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Hickenlooper ousts Gardner in Colorado, handing Democrats vital pickup

Former Colorado Gov. John HickenlooperJohn HickenlooperSenator's on-air interview features carpooling colleague waving from back seat DC statehood bill picks up Senate holdout Lobbying world MORE is projected to defeat GOP Sen. Cory GardnerCory GardnerBiden administration reverses Trump changes it says 'undermined' conservation program Gardner to lead new GOP super PAC ahead of midterms OVERNIGHT ENERGY: Court rules against fast-track of Trump EPA's 'secret science' rule | Bureau of Land Management exodus: Agency lost 87 percent of staff in Trump HQ relocation | GM commits to electric light duty fleet by 2035 MORE (Colo.), handing Democrats a key pickup.

Hickenlooper’s victory, projected by Fox News and MSNBC, brings the Colorado seat back into the Democratic column after Gardner rode a GOP wave in 2014 to defeat then-Sen. Mark UdallMark Emery UdallKennedy apologizes for calling Haaland a 'whack job' OVERNIGHT ENERGY: Haaland courts moderates during tense confirmation hearing | GOP's Westerman looks to take on Democrats on climate change | White House urges passage of House public lands package Udalls: Haaland criticism motivated 'by something other than her record' MORE (D) that helped hand Republicans the majority.

Gardner was widely viewed as the most vulnerable Senate GOP incumbent up for reelection. Gardner was one of two GOP senators trying to win a state carried by Hillary ClintonHillary Diane Rodham ClintonProgressives rave over Harrison's start at DNC Hillary Clinton backs Manhattan DA candidate in first endorsement of year NSA leaker Reality Winner released from federal prison MORE in 2016; Colorado’s demographics have only become more favorable for Democrats since then.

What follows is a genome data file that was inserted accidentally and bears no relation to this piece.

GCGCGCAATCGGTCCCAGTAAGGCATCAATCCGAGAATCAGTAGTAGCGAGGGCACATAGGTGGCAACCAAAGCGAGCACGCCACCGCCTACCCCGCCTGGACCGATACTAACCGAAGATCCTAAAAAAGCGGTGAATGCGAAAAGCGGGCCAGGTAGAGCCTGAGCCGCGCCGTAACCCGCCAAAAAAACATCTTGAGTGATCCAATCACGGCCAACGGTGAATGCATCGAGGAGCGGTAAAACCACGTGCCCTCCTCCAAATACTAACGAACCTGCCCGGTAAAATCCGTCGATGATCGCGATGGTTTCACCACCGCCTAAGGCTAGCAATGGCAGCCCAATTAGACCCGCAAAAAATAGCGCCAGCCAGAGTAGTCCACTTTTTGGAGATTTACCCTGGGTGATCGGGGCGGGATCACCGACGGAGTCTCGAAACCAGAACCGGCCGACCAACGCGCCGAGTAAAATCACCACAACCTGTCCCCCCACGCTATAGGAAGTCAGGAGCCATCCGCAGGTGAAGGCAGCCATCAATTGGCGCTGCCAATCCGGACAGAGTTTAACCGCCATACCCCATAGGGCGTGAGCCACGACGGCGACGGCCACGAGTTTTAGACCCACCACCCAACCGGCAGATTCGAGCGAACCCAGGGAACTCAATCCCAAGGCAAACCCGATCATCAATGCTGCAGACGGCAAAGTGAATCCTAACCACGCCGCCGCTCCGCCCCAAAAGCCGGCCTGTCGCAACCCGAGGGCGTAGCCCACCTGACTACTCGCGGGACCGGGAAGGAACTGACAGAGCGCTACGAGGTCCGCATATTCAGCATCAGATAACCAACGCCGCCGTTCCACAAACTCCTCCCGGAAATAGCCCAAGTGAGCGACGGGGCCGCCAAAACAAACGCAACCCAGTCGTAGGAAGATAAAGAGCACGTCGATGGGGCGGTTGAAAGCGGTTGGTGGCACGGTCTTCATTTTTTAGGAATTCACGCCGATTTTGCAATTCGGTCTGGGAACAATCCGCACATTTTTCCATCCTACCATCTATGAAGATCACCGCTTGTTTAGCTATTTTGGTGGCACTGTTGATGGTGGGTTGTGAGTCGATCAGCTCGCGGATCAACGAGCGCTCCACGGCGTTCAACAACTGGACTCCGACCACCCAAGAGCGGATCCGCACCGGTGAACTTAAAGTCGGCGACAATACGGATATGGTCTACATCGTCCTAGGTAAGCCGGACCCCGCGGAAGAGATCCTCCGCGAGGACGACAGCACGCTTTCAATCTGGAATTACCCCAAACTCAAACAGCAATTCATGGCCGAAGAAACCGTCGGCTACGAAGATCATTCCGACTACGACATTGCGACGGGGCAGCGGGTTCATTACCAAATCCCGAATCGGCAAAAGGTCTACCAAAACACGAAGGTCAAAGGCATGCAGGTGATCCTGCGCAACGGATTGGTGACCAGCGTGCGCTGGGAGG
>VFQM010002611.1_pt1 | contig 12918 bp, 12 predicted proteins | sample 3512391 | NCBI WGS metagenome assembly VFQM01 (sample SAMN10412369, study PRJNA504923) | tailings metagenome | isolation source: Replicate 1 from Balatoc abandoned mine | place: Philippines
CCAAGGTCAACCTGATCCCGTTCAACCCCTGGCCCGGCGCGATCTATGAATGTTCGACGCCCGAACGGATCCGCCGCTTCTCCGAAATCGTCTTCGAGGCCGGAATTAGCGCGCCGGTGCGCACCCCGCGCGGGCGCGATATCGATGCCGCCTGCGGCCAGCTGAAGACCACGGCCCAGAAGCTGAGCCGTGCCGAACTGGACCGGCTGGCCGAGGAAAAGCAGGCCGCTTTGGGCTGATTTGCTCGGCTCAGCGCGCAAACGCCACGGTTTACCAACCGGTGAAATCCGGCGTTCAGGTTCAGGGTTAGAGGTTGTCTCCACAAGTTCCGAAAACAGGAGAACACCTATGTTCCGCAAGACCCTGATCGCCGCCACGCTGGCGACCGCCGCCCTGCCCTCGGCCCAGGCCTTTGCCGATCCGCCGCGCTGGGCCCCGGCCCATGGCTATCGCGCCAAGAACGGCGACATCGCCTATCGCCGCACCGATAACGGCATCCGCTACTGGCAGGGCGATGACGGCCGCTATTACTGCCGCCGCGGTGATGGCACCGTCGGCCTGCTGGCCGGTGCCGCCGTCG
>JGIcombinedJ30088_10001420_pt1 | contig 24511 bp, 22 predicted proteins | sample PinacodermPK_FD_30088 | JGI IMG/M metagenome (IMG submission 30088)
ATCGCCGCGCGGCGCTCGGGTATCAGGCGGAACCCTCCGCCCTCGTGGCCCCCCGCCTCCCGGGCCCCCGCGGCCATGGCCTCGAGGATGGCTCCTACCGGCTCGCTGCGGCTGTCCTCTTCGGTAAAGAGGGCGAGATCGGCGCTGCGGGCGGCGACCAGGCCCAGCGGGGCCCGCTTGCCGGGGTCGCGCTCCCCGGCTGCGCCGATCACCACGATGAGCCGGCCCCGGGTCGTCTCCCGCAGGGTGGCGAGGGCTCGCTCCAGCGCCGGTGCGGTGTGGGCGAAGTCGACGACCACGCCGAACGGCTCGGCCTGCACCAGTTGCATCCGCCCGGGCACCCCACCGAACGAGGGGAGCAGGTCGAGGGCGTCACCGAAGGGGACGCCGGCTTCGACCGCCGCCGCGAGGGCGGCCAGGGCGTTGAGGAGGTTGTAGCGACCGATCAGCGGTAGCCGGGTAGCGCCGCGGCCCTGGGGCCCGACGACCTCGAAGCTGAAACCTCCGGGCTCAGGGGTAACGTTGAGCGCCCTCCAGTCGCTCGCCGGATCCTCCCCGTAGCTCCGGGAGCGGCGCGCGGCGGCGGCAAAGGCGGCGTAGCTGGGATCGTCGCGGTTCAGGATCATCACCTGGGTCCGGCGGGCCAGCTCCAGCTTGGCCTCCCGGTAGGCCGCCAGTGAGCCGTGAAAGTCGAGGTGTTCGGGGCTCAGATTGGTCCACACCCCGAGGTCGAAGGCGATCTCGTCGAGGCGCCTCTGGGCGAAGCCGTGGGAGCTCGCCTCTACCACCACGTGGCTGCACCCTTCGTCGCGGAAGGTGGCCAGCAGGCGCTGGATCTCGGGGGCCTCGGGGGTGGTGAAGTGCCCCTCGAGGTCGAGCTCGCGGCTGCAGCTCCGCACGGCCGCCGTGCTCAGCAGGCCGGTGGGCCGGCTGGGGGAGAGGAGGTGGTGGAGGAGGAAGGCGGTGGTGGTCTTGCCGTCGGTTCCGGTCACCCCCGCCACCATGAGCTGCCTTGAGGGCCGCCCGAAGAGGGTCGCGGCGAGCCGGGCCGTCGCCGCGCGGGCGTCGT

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Gardner has said he did not vote for Trump in the 2016 election, but he’s stuck closely to the president over the past four years. Gardner voted with Trump nearly 92 percent of the time in the 115th Congress and more than 83 percent of the time in the 116th Congress, when the GOP senator was formally in cycle, according to the data website FiveThirtyEight.

Though Colorado has been a purple-trending-blue state for years, it has had at least one GOP senator for more than 80 of the last 100 years. With Hickenlooper’s victory, the state will have two Democratic senators, with Sen. Michael BennetMichael Farrand BennetPast criticism of Trump becomes potent weapon in GOP primaries Hillicon Valley: Big Tech critic Lina Khan named chair of the FTC | Lawmakers urge Biden to be tough on cyber during summit with Putin | TSA working on additional security regulations following Colonial Pipeline hack Senators introducing B bill to help narrow digital divide MORE up for reelection in 2022.

Hickenlooper, who served as governor of Colorado and mayor of Denver, secured an early lead in the polls after fending off a primary challenge from the left in the form of former state House Speaker Andrew Romano. Colorado is one of two seats currently held by Senate Republicans, the second being Arizona, that was ranked by The Cook Political Report as leaning toward Democrats.

A consistent string of polls in recent months showed Hickenlooper having anywhere from a high single-digit to a double-digit lead, making Democrats feel confident about their chances of defeating Gardner. Underscoring the Democratic optimism, Senate Majority PAC, the top Democratic super PAC, scrapped its $1.2 million television buy in the final weeks of the campaign.

Gardner tried, unsuccessfully, to nationalize the race by focusing on the Supreme Court fight over Justice Amy Coney BarrettAmy Coney BarrettThe Hill's Morning Report - Biden on Putin: 'a worthy adversary' McConnell sparks new Supreme Court fight McConnell signals GOP would block Biden Supreme Court pick in '24 MORE and the ongoing Democratic debate on expanding the Supreme Court. Republicans were hoping for a redux of 2018, when several Democrats who opposed then-nominee Brett KavanaughBrett Michael KavanaughMcConnell sparks new Supreme Court fight Supreme Court confounding its partisan critics Gorsuch, Thomas join liberal justices in siding with criminal defendant MORE lost.

But Hickenlooper largely sidestepped the issue, though he told The Denver Post in a statement that he was “not crazy about the idea of court packing.”